The best train from or to Inverness is the 'Highland Chieftain', courtesy of GNER and an IC.125 (HST) unit. Whether for London or a shorter foray to Edinburgh or York, the Mark 3 coaching stock offers unrivalled comfort and services, even over the electric Mark 4s; one is at ease and unstressed for long distance travel. These units may now charitably be termed middle aged, yet amid the plethora of new, and not inexpensive, trains more recently introduced, and wisely given internal and mechanical upgrading, the Mark 3s remain unsurpassed in the UK.
In the past, when new trains took over major routes, redundant stock was 'cascaded' onto lines needing superior vehicles which were otherwise too costly. This made sound common sense and was financially prudent. Some surplus HSTs have been redeployed, but far too many Mark 3 coaches have been simply set aside in store.
For reasons I do not fully understand, it seems Mark 3 vehicles deteriorate rapidly when not in regular use, so that any attempt to reintroduce them into service after an appreciable time would involve massive refurbishment; so new trains are really cheaper say the accountants with glee. (Some of such people would write off a Stradivarius as too old, urging proper depreciation to pay for a new model; good cash-flow.) Let the Mark 3s rot!
What a way to deploy mature assets. . . I deem this a disgrace. The railway industry is ever proclaiming inadequate resources and pleading poverty. Twentieth century generations would have resorted to joined up thinking, co-operation and sound business acumen. Good old common sense would have cut across regional and commercial business boundaries.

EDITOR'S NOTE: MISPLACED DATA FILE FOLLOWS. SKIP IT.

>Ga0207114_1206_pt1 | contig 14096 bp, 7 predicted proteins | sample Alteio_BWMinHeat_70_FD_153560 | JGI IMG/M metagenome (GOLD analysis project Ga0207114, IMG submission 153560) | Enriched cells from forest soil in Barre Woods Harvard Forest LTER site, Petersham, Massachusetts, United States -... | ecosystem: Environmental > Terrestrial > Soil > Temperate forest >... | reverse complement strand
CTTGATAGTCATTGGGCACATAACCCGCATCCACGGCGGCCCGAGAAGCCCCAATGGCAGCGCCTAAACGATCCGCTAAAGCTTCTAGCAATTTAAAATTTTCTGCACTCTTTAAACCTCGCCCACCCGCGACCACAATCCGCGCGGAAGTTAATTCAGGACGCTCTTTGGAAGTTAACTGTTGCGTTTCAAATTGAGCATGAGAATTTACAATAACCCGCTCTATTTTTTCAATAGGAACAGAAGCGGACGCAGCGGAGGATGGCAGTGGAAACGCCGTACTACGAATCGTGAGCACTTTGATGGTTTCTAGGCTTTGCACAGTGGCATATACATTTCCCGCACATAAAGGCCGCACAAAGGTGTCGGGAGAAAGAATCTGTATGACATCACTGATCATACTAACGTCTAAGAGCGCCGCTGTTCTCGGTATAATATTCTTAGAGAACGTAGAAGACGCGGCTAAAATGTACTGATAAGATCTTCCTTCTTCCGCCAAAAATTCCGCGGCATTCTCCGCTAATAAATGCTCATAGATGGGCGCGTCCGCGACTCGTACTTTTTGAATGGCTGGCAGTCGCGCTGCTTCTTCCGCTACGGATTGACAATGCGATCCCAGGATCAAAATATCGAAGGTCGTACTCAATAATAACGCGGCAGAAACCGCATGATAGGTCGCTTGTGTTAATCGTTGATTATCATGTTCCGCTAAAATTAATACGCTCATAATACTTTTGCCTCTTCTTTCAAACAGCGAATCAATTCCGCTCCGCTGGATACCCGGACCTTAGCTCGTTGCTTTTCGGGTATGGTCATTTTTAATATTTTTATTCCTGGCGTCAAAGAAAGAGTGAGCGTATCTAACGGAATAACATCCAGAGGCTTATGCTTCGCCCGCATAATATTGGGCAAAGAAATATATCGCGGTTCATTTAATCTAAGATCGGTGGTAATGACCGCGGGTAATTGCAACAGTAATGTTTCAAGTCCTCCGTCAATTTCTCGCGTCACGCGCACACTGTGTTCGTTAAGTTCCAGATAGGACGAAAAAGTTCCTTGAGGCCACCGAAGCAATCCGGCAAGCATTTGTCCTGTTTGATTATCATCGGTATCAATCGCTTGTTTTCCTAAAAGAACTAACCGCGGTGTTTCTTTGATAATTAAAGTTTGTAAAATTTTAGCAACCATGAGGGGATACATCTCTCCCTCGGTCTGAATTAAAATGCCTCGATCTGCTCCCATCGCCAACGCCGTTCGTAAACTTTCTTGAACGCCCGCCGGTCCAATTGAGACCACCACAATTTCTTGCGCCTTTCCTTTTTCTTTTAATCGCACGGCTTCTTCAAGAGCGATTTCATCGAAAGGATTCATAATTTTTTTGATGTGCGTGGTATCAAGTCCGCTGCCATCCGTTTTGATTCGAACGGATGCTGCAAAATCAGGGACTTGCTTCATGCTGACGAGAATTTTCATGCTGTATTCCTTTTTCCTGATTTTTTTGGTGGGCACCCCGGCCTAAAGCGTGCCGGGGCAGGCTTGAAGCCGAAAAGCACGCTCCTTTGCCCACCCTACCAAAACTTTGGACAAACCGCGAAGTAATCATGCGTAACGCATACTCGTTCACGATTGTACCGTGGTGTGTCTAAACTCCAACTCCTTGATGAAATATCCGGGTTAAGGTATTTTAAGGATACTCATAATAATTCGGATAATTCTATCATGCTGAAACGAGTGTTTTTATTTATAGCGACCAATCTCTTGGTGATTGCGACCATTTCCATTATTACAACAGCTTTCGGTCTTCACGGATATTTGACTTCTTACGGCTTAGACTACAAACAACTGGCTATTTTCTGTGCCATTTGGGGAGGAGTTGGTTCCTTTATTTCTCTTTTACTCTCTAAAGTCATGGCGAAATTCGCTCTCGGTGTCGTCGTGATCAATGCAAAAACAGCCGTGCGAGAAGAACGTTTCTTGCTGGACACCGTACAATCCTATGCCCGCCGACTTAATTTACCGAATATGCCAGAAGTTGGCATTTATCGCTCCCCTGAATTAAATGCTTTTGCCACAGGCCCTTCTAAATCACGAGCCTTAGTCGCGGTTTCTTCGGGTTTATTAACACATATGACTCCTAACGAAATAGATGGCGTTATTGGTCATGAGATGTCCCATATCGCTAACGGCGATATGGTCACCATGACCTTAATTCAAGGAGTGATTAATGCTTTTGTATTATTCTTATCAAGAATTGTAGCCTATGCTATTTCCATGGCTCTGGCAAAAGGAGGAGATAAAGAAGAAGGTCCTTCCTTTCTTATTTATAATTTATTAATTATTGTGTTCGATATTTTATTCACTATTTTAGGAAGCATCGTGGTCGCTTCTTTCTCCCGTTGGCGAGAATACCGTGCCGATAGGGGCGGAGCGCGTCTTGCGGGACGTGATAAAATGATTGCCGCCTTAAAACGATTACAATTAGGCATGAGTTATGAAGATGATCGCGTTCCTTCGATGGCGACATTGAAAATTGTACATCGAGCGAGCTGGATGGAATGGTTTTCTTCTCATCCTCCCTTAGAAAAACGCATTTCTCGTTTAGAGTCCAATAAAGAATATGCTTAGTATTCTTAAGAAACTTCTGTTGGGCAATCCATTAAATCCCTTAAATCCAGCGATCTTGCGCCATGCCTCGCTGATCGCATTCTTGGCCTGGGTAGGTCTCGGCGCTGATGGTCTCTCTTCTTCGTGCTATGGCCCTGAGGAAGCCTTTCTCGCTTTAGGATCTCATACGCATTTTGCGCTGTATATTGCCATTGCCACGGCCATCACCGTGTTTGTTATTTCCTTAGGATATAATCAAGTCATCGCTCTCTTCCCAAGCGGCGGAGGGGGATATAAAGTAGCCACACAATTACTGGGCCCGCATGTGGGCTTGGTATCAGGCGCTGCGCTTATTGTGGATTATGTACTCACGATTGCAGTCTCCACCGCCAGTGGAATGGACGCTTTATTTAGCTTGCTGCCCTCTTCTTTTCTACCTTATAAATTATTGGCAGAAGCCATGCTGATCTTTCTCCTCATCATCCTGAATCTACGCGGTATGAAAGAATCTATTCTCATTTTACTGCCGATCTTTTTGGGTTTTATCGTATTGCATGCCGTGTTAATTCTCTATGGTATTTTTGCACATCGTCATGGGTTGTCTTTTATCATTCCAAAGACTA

Life in the Far North throws up some curious aspects from time to time. Years ago, subsidies were available to encourage the planting of huge acreages of redwood trees. Quite a few joined the bandwagon. Now, under a policy to re-establish the full extent of the Flow Country, further grants have been offered for felling extensive areas of these plantations, and great swathes of trees have come down. Good, I thought - more timber trains!
How wrong I was. . . . Offers were made and negotiations begun, but it has so far come to nothing; it seems to be in no one's interest to remove the timber, so it too lies there and rots. (Dare I add, as a footnote, is it any wonder that some moderate middle-eastern communities regard us as wanton, and depraved?!)